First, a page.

And, I guess the last thing is, the GUI sucks. More than sucks, it’s uninviting, slow, buggy and just generally awful. And that’s why I only run my Raspberry Pis as servers. Because, if you can get them to boot, they’re robust and awesome as being servers.
But, in being good as servers, and bad at GUI, you’ve defeated the point of the Raspberry Pi as being a good tool for education and a good computer to learn to code on, because you either can’t afford or don’t want to spend the money on a laptop/desktop.
Because, in order to use the Raspberry Pi as a server, you have to have clients. Clients to do the code writing on, clients to connect to the web server, clients to connect to the media server. As you may or may not know, I wrote the code for Markpond on my laptop, and then used SFTP to shuttle it onto the Raspberry Pis, where it could be executed.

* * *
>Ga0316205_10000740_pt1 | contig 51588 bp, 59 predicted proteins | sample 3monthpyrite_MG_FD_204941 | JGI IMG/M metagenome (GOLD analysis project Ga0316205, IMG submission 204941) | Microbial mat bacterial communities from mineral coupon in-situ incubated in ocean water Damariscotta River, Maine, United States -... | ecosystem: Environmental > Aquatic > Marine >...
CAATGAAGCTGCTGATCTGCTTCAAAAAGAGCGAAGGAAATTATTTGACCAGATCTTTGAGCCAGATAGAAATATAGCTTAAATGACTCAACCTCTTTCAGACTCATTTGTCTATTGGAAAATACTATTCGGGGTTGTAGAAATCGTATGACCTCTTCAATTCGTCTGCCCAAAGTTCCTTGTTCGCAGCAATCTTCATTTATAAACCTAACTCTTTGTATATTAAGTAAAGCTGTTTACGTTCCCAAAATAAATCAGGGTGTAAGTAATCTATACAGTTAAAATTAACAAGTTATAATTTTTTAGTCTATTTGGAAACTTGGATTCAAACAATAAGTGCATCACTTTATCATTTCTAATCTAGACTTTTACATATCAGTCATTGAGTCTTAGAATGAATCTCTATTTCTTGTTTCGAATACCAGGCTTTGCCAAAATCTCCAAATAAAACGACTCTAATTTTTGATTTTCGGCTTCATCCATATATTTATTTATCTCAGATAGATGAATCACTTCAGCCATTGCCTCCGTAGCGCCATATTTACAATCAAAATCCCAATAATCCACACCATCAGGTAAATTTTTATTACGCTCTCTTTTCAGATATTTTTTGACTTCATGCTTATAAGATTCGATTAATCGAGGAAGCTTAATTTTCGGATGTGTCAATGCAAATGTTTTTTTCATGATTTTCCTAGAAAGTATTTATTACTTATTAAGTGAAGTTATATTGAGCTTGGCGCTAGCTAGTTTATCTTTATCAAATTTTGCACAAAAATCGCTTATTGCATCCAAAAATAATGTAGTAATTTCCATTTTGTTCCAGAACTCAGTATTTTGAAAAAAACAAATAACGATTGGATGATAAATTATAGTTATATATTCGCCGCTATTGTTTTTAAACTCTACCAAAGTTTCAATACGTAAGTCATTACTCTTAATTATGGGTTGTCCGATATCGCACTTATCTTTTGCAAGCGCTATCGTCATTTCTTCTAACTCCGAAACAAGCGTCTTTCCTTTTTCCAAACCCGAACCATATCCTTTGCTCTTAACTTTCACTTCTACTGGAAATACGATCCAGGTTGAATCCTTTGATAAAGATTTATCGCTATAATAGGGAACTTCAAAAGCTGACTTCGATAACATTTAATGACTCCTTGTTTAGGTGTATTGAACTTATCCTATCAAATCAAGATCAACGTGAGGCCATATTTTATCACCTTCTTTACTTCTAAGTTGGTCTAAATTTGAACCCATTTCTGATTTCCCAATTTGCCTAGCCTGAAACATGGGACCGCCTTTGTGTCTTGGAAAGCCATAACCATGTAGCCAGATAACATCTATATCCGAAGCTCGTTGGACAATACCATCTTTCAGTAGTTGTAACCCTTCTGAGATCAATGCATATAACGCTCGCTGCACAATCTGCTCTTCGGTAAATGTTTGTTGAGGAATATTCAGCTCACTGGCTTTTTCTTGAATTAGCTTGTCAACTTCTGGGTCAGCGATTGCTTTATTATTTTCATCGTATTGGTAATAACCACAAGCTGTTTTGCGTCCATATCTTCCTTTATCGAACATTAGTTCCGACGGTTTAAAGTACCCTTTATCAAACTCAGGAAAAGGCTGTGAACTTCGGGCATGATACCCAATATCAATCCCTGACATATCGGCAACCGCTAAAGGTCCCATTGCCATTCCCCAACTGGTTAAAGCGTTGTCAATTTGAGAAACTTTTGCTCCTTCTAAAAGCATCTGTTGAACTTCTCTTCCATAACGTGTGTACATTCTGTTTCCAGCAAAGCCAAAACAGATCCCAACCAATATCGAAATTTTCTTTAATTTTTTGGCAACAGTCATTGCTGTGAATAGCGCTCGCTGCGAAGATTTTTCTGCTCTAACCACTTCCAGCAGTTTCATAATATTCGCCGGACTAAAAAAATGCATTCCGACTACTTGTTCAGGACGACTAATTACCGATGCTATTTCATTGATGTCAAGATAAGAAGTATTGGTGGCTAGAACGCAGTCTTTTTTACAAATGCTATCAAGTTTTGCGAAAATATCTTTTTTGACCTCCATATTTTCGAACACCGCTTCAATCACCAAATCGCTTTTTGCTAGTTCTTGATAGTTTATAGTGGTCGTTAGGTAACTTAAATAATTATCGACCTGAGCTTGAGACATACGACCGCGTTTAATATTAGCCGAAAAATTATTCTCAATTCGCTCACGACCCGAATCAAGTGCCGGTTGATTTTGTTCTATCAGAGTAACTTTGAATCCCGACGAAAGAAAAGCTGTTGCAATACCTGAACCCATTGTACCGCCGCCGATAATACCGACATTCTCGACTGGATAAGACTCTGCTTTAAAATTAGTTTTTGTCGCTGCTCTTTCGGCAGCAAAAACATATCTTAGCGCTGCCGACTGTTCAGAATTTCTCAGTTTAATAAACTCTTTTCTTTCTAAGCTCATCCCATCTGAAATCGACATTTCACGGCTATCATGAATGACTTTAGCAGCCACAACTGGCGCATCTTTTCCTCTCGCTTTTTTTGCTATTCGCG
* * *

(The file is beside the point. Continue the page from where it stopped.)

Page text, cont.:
You couldn’t do that if you didn’t have a laptop/desktop/other computer which you had access to. And that other computer, no matter how old or broken, will still be a better coding experience than coding on a Raspberry Pi.
In conclusion, I would much, much rather pay £10 extra for a well-designed and robust board, with a metal SD slot and nicely aligned ports, than have a tiny piece of fragile plastic that renders the entire unit useless if broken.
What do I want? A standard. Because there is so much untested. That’s not to say that the Raspberry Pi doesn’t have a great community surrounding it, it does – but it has an inexperienced community. It’s almost impossible to be an expert in the Raspberry Pi. I want a definitive list of SD cards that do work, a definitive list of power supplies that do work, a well-built board and well-designed board, but most of all, a board with up-to-date, easy to understand for people less experienced than me, and well-written documentation. Something, that at the moment, the Raspberry Pi is sadly lacking.